Then there's the question of honesty and vulnerability in a relationship. Growing up in a community where our parents/elders met each other on their wedding day (or not so long before) and knowing that for them being vulnerable came after they were married seems so foreign to me. They took a leap and alhamdulillah it’s worked. How do I reconcile that with how I think things should work? (Not that they have so far, but it’s a process) I am jumpy at the thought of of letting anyone know what I do for a living - just to avoid their preconceived perceptions about my profession, and using those to define who I am as a person, as a Muslim. How do I choose who I share my full story with? (my story = the uncensored, unfiltered, raw footage of the last twenty-eight years of my life) How do I decide that I know someone well enough to be let them know me as I know me? How do we get to know someone’s else’s story, like their real story, all those experiences that make them the person that we’re falling in love with now? How do we get this courage to be vulnerable in ways that have we’ve never been taught?
For me sharing my story is a scary thought. I was raised in a world where girls and women didn’t share their vulnerabilities with others. But for me I realized that even if I met the perfect guy tomorrow, I am not sure how comfortable I am with sharing my full story, simply because it’s scary.
It's scary to open yourself up to someone and not know how that person will respond, and to put yourself out there with the possibility that “rejection” is an option. But I think that’s the point, I think that’s where love develops and respect deepens. When I came to this realization I also realized that I didn’t know how to do this. It’s not easy to be that honest with oneself, let alone with someone you may potentially spend the rest of your life with.
I needed practice (it’s like yoga right?). So I decided to share parts of my story that I had kept close to my heart with others, to people who I didn’t know in different aspects of my life. And I was pleasantly surprised. While there were some reactions that validated the rationale of why doing this is so hard, I experienced something greater. An acceptance; a love that was unlike anything I’d known before. It made a place that I viewed as a transition point in my life feel like home, filled with people that took my story as just that: a series of experiences that made me the person I am today. These people became a community, my community - one for me to learn from and contribute to. Telling my story has also helped me intrinsically, to process through things, to remember to be kinder to myself. It helped me break through stereotypes that I had not recognized in my mind. It has helped me realize that I want to know the full story of everyone I meet. So until I meet “that someone” I’ll keep just keep practicing, I’ll listen to stories and share mine.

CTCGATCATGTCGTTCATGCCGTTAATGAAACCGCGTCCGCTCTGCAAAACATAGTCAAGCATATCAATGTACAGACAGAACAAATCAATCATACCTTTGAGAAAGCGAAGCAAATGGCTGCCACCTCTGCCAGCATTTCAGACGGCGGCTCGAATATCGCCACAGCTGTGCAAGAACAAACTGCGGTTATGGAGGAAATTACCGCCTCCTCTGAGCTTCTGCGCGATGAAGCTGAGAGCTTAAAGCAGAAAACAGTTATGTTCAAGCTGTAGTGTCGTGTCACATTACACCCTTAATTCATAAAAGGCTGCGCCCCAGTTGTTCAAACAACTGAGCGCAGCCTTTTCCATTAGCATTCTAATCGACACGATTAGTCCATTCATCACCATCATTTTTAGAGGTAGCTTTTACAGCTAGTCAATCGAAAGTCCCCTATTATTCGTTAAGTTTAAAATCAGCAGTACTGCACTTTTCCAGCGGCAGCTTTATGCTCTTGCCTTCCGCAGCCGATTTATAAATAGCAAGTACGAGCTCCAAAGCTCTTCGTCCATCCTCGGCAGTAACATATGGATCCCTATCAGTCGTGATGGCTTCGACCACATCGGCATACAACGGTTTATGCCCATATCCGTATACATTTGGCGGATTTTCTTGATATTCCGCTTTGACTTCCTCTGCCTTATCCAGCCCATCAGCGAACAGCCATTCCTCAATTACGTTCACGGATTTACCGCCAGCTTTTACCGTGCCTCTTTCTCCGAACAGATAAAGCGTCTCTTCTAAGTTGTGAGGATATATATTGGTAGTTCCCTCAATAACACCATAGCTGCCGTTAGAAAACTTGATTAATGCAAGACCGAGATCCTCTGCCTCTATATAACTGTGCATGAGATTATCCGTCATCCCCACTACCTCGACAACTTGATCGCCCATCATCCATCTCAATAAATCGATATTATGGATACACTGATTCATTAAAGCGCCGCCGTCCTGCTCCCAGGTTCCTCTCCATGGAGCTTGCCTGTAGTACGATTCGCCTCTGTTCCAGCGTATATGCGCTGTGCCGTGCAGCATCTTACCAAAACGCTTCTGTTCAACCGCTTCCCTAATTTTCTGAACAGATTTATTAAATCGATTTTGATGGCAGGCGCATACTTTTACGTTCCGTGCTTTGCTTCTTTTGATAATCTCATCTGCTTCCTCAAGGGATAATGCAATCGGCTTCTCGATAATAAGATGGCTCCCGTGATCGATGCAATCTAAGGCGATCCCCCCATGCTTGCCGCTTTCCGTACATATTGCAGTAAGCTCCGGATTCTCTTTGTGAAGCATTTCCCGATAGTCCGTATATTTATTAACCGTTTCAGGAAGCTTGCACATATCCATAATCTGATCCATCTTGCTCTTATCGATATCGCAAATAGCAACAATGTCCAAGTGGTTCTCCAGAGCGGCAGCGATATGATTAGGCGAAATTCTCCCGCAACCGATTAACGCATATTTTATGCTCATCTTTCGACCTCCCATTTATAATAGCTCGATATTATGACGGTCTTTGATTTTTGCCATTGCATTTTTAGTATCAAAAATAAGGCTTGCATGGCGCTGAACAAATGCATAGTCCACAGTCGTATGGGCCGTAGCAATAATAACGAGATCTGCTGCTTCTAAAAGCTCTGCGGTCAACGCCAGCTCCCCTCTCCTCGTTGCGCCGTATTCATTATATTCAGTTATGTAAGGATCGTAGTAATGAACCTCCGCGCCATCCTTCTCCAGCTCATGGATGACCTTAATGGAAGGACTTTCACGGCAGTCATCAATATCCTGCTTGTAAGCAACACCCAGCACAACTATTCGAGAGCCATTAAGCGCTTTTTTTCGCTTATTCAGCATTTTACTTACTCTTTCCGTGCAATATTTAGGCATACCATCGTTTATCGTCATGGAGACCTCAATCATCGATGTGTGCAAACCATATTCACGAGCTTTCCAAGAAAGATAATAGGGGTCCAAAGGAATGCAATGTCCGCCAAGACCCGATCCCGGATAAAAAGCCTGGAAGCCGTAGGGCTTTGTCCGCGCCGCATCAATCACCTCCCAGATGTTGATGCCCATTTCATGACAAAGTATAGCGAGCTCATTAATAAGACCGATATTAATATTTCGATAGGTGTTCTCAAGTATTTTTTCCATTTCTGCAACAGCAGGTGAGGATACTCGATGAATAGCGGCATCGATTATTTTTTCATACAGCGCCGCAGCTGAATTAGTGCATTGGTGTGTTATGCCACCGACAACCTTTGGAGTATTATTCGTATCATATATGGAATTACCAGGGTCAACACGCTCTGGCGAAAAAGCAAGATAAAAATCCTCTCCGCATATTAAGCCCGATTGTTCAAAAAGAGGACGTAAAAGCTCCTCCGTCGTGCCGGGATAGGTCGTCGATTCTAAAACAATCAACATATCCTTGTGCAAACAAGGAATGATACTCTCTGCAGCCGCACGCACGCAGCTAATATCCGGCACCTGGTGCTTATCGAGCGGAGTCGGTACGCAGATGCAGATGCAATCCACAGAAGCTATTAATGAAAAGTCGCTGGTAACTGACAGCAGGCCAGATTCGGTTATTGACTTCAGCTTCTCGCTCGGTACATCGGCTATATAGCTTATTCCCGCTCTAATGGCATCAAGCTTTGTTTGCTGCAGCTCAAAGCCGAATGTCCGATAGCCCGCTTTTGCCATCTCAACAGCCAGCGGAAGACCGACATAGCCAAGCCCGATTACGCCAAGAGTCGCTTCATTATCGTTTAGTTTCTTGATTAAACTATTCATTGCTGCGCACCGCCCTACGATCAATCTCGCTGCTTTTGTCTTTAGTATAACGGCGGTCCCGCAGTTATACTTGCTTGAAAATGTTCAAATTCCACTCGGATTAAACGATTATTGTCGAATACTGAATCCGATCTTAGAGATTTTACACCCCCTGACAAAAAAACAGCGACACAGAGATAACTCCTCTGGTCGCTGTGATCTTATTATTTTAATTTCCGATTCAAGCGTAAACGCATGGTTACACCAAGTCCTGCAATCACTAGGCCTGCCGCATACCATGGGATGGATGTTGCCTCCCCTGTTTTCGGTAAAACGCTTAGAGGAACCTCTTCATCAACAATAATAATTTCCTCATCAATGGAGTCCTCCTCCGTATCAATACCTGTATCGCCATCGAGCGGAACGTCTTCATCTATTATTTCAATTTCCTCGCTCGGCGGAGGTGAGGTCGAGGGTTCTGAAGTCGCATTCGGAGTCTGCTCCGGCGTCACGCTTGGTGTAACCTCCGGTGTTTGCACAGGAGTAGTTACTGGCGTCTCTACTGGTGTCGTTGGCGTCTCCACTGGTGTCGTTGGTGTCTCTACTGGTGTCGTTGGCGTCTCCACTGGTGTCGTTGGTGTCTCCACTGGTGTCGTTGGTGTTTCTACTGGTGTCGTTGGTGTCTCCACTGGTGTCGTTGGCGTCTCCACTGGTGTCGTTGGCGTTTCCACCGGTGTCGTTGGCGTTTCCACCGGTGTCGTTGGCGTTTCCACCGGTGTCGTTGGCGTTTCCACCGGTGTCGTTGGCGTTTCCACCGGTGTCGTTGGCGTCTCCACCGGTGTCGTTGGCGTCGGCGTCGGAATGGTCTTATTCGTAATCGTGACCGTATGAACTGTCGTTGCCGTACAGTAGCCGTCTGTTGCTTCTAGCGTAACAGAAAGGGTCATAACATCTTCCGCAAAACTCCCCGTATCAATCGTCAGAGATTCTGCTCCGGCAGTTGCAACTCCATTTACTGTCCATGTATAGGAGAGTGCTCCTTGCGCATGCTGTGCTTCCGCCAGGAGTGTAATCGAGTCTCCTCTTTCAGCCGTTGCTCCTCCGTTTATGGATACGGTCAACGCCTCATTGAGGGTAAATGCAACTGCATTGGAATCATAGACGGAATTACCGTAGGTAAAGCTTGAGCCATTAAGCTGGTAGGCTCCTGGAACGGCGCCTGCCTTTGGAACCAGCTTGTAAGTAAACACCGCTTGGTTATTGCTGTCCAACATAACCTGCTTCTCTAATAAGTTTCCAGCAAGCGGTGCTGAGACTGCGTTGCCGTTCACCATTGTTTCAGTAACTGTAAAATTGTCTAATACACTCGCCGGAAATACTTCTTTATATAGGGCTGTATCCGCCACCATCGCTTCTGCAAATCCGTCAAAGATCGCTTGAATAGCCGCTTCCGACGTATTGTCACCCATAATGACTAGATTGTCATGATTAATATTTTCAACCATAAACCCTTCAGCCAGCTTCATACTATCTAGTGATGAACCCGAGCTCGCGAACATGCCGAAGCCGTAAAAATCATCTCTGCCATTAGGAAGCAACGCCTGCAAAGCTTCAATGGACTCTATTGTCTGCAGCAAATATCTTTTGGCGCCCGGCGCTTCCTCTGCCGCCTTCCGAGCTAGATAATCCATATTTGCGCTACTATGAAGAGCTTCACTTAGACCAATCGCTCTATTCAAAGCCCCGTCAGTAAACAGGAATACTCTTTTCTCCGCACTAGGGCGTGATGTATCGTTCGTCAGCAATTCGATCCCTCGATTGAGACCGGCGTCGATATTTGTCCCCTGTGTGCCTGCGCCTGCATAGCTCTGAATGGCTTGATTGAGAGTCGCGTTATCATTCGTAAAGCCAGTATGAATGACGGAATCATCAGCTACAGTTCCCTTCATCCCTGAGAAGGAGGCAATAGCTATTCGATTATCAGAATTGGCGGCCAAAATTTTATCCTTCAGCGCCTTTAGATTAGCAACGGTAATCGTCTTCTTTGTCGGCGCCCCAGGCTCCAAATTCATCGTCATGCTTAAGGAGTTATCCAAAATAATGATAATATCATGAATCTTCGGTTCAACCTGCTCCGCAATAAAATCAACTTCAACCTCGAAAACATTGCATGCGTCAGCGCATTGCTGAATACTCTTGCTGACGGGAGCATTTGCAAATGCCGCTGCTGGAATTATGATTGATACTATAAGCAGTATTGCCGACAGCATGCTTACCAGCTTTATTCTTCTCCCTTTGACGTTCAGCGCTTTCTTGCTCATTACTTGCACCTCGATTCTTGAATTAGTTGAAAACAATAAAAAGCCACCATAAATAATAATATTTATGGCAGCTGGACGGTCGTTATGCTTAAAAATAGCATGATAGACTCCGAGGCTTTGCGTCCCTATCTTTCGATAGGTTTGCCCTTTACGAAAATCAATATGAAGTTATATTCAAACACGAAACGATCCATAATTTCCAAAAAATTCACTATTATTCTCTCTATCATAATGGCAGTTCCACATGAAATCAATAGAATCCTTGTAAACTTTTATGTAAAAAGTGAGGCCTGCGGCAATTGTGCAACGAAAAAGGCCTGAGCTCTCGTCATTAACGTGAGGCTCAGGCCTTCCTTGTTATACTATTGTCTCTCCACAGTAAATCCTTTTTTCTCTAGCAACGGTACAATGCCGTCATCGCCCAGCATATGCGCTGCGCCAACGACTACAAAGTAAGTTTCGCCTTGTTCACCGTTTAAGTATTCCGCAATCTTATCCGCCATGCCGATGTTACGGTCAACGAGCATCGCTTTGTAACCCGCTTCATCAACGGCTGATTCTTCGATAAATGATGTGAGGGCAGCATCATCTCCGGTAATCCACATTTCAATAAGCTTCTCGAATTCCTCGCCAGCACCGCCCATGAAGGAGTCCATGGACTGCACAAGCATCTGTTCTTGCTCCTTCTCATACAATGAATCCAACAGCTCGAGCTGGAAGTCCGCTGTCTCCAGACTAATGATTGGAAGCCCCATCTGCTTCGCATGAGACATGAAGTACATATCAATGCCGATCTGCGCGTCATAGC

I strongly believe that Allah (swt) has a plan for each and every one of us and that sabr is a virtue. However, I think that sabr should be practiced in the context of being “being the change we want to see” - in getting to know each other, in helping each other, initiating and contributing to conversations to build a community that strengthens our old relationships and helps us develop new ones.
All I can say is that relationships are created during the process of community building, whether based on faith, ethnicity, profession, or hobbies; whether they start out in the real-world or in the virtual space. So let’s hang out and build our community, and good things will come.